Spanish American War

Spanish American War

USS Maine entering Havana harbor, 1898. Contributed by Detroit Publishing Co., publishers, to Library of Congress.
USS Maine entering Havana harbor, 1898. Contributed by Detroit Publishing Co., publishers, to Library of Congress.

Frank C. Talbot (1878-1898) of Bath joined the crew of the USS Maine the day after Christmas in 1897. He had just completed one month of shipboard training. In mid-January, while docked at Key West, Florida, Talbot wrote his family to tell them how much he enjoyed life as a sailor and that the next day the Maine was headed for Havana, Cuba. It was the last letter they ever received from him.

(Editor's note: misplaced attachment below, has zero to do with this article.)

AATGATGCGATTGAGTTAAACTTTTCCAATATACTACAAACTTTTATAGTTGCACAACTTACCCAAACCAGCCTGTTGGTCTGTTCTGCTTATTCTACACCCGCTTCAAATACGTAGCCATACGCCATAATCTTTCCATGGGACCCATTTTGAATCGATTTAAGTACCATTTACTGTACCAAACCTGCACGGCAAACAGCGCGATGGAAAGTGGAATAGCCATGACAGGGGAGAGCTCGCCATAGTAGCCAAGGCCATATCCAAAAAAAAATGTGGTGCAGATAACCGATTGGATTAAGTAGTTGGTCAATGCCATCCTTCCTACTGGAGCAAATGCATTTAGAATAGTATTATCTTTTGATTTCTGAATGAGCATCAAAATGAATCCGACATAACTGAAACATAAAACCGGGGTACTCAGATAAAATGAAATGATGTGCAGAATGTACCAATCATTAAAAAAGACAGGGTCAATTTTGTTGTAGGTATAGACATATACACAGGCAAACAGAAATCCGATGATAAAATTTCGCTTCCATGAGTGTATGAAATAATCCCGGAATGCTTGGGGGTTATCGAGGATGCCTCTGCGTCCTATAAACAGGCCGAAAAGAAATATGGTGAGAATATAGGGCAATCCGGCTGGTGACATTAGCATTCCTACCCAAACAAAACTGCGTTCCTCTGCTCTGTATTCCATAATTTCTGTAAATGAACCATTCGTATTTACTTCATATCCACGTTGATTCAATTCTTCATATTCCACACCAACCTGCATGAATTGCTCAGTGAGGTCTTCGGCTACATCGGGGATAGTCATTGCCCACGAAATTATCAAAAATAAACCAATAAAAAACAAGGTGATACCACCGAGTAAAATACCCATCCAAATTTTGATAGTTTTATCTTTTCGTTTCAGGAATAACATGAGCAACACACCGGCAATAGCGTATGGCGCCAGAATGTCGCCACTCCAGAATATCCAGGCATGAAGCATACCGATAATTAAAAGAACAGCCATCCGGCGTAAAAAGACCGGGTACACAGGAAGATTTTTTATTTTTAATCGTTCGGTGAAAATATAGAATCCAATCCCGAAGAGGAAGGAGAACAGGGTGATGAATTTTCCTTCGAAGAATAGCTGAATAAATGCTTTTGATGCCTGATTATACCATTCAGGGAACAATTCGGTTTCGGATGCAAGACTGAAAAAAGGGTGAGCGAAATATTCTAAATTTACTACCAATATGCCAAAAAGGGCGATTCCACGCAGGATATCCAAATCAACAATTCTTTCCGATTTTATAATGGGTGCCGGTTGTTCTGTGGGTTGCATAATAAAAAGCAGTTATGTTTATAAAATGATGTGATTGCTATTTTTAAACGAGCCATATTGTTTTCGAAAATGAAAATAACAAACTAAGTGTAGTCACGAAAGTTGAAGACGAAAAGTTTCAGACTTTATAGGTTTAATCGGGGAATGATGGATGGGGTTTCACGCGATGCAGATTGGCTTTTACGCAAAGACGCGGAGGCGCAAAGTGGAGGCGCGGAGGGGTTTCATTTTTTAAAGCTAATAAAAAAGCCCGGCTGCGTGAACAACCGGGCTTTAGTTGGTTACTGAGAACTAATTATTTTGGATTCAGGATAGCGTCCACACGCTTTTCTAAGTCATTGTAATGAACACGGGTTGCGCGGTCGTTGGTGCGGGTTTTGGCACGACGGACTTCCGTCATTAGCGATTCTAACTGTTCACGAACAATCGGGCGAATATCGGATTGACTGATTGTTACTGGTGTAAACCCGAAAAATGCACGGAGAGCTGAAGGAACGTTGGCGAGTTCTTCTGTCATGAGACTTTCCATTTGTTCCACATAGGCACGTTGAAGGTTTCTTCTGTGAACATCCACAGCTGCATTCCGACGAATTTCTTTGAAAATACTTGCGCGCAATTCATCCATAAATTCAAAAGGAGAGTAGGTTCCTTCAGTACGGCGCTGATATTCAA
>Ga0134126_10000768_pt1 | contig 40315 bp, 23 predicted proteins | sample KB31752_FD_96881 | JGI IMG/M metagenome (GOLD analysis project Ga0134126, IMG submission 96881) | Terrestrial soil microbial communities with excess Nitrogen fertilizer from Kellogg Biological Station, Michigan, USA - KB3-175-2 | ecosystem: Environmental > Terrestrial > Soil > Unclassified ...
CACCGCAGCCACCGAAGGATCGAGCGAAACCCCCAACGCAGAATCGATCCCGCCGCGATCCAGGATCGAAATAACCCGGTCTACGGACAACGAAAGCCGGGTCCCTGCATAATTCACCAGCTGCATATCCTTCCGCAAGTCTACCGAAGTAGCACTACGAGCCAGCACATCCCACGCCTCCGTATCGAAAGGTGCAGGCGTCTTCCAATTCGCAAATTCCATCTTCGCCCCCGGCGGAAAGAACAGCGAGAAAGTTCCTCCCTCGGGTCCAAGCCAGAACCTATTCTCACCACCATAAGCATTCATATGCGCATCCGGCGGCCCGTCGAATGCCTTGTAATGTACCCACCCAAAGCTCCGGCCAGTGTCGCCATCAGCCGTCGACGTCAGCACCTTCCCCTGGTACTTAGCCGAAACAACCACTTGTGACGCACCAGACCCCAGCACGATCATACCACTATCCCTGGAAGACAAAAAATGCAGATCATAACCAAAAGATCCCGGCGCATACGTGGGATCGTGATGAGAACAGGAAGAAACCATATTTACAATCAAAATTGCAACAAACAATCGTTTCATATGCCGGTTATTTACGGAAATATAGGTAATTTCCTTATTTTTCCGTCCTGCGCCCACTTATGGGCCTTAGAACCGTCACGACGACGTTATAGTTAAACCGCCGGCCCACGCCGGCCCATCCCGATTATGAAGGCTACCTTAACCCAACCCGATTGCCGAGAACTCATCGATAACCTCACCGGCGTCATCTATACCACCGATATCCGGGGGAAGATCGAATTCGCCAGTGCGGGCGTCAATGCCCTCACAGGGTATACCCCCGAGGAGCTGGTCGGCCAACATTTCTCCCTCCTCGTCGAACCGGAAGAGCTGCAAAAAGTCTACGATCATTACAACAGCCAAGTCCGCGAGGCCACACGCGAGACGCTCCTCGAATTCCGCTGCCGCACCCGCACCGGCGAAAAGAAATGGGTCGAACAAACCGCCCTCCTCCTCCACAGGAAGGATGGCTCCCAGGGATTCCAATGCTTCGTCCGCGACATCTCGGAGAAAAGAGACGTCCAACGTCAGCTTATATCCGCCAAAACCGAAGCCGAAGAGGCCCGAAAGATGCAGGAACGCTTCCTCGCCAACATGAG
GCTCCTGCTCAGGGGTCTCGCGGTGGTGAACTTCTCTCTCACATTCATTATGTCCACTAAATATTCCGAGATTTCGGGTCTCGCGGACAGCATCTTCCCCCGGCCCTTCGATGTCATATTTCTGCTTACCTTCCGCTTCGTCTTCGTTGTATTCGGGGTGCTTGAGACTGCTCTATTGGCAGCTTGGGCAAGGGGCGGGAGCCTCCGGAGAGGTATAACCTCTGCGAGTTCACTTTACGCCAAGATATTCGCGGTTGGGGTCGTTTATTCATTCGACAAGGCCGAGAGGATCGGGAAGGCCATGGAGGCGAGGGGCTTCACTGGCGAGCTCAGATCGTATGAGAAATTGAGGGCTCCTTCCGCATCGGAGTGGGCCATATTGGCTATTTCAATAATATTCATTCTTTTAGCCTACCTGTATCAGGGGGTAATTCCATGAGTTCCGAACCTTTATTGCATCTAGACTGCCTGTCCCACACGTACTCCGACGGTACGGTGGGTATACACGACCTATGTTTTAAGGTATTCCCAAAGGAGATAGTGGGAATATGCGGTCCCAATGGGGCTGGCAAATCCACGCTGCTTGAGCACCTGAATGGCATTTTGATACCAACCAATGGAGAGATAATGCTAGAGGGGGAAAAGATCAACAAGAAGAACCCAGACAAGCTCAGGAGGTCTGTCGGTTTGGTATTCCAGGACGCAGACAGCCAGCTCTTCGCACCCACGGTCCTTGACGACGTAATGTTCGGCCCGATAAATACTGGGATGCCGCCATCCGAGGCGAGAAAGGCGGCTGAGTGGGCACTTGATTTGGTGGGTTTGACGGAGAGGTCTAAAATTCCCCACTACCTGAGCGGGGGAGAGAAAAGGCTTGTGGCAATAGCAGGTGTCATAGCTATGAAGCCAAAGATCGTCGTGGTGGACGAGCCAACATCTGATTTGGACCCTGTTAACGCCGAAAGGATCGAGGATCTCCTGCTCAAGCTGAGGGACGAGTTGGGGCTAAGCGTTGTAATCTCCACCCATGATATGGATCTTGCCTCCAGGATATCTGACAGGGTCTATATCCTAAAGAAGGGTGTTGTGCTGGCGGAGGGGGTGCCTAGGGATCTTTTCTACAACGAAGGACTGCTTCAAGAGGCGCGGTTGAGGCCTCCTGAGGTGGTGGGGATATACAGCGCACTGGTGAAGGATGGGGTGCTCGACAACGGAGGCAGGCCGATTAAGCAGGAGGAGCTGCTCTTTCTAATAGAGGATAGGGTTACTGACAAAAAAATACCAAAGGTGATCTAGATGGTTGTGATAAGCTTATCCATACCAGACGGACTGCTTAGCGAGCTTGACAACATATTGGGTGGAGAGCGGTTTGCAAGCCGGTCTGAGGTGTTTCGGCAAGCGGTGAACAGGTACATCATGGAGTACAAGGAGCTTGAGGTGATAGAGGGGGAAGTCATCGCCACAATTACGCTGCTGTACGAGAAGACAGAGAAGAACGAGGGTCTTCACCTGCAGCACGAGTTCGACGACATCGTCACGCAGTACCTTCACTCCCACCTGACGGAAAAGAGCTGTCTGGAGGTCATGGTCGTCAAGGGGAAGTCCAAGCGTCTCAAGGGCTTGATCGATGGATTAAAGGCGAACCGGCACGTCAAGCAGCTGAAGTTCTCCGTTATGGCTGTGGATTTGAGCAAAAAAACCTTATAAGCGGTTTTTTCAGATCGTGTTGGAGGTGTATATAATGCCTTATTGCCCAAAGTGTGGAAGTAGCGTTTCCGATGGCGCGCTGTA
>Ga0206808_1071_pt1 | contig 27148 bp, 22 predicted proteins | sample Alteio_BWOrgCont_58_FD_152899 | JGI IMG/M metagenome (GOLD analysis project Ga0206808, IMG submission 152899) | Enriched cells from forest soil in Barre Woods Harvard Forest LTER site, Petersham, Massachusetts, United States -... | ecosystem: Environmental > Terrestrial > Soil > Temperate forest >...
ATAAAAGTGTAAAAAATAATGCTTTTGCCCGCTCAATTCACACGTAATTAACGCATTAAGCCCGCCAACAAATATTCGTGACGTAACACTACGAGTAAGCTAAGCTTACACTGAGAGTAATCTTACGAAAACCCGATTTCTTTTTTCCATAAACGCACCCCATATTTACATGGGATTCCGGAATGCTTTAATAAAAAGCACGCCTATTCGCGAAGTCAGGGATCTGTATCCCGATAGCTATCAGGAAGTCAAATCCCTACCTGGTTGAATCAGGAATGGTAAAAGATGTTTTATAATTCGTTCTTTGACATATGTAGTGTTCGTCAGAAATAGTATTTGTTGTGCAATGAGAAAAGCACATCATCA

Cuba, still a colony of Spain, was engaged in civil war for independence. Since Cuba was barely 100 miles from Florida many Americans lived there, had businesses on the island, or traded goods with the Cubans. The USS Maine’s mission was simply to watch over American interests on the island, in a warm port during winter. It should have been easy. Instead, precisely at 9:40 pm February 15th, an explosion tore apart the USS Maine. Landsman Frank Clinton Talbot and 252 others died that night. Another 14, who initially survived the blast, would die from their injuries, increasing the final death toll to 266.

Spain was blamed for the devastation of the USS Maine and on April 20, 1898, U. S. President William McKinley asked Congress to declare war on them. The Spanish-American War started the very next day.

For more on the destruction of the USS Maine go to: USS Maine

 

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